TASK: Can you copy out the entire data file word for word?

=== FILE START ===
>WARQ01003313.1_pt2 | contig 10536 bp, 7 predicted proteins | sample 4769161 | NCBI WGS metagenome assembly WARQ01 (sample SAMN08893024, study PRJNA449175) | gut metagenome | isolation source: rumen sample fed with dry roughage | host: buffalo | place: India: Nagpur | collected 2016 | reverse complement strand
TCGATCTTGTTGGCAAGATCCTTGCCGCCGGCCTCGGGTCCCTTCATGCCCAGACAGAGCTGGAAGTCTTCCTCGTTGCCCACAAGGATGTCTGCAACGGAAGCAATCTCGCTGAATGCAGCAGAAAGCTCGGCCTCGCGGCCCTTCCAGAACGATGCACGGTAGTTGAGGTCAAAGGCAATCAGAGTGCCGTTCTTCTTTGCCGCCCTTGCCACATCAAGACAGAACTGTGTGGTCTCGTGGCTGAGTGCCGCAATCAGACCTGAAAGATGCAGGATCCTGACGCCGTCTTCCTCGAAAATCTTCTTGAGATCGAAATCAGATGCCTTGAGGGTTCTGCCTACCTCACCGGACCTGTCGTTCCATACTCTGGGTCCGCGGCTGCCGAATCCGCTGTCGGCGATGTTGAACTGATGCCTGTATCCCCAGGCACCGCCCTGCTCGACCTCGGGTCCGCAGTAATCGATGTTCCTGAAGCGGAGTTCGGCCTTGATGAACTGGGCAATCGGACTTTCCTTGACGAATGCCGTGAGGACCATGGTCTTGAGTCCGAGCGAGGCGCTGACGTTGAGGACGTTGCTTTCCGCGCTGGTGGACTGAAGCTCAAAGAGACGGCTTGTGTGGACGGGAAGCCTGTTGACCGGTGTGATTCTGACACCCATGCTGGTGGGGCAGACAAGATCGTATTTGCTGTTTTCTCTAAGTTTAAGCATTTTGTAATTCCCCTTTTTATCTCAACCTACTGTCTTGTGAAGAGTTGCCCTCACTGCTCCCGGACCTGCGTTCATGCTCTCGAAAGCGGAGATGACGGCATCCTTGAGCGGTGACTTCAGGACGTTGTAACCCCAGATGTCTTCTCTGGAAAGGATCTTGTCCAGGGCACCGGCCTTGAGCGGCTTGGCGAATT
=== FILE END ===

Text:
>WARQ01003313.1_pt2 | contig 10536 bp, 7 predicted proteins | sample 4769161 | NCBI WGS metagenome assembly WARQ01 (sample SAMN08893024, study PRJNA449175) | gut metagenome | isolation source: rumen sample fed with dry roughage | host: buffalo | place: India: Nagpur | collected 2016 | reverse complement strand
TCGATCTTGTTGGCAAGATCCTTGCCGCCGGCCTCGGGTCCCTTCATGCCCAGACAGAGCTGGAAGTCTTCCTCGTTGCCCACAAGGATGTCTGCAACGGAAGCAATCTCGCTGAATGCAGCAGAAAGCTCGGCCTCGCGGCCCTTCCAGAACGATGCACGGTAGTTGAGGTCAAAGGCAATCAGAGTGCCGTTCTTCTTTGCCGCCCTTGCCACATCAAGACAGAACTGTGTGGTCTCGTGGCTGAGTGCCGCAATCAGACCTGAAAGATGCAGGATCCTGACGCCGTCTTCCTCGAAAATCTTCTTGAGATCGAAATCAGATGCCTTGAGGGTTCTGCCTACCTCACCGGACCTGTCGTTCCATACTCTGGGTCCGCGGCTGCCGAATCCGCTGTCGGCGATGTTGAACTGATGCCTGTATCCCCAGGCACCGCCCTGCTCGACCTCGGGTCCGCAGTAATCGATGTTCCTGAAGCGGAGTTCGGCCTTGATGAACTGGGCAATCGGACTTTCCTTGACGAATGCCGTGAGGACCATGGTCTTGAGTCCGAGCGAGGCGCTGACGTTGAGGACGTTGCTTTCCGCGCTGGTGGACTGAAGCTCAAAGAGACGGCTTGTGTGGACGGGAAGCCTGTTGACCGGTGTGATTCTGACACCCATGCTGGTGGGGCAGACAAGATCGTATTTGCTGTTTTCTCTAAGTTTAAGCATTTTGTAATTCCCCTTTTTATCTCAACCTACTGTCTTGTGAAGAGTTGCCCTCACTGCTCCCGGACCTGCGTTCATGCTCTCGAAAGCGGAGATGACGGCATCCTTGAGCGGTGACTTCAGGACGTTGTAACCCCAGATGTCTTCTCTGGAAAGGATCTTGTCCAGGGCACCGGCCTTGAGCGGCTTGGCGAATT